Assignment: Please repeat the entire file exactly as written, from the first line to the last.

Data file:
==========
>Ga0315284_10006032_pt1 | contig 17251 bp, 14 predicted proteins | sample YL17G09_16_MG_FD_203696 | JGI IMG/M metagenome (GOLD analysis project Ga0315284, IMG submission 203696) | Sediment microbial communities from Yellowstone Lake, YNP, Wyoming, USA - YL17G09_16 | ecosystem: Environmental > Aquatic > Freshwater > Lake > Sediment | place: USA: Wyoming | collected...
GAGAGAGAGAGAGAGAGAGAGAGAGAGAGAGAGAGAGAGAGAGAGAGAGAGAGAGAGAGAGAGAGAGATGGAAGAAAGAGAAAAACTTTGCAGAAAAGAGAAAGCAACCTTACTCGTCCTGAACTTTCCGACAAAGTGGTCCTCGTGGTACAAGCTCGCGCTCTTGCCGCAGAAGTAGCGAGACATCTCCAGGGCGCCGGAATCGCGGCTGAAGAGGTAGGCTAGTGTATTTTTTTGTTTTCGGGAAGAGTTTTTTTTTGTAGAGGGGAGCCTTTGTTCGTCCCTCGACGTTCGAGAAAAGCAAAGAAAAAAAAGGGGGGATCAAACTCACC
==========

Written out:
>Ga0315284_10006032_pt1 | contig 17251 bp, 14 predicted proteins | sample YL17G09_16_MG_FD_203696 | JGI IMG/M metagenome (GOLD analysis project Ga0315284, IMG submission 203696) | Sediment microbial communities from Yellowstone Lake, YNP, Wyoming, USA - YL17G09_16 | ecosystem: Environmental > Aquatic > Freshwater > Lake > Sediment | place: USA: Wyoming | collected...
GAGAGAGAGAGAGAGAGAGAGAGAGAGAGAGAGAGAGAGAGAGAGAGAGAGAGAGAGAGAGAGAGAGATGGAAGAAAGAGAAAAACTTTGCAGAAAAGAGAAAGCAACCTTACTCGTCCTGAACTTTCCGACAAAGTGGTCCTCGTGGTACAAGCTCGCGCTCTTGCCGCAGAAGTAGCGAGACATCTCCAGGGCGCCGGAATCGCGGCTGAAGAGGTAGGCTAGTGTATTTTTTTGTTTTCGGGAAGAGTTTTTTTTTGTAGAGGGGAGCCTTTGTTCGTCCCTCGACGTTCGAGAAAAGCAAAGAAAAAAAAGGGGGGATCAAACTCACC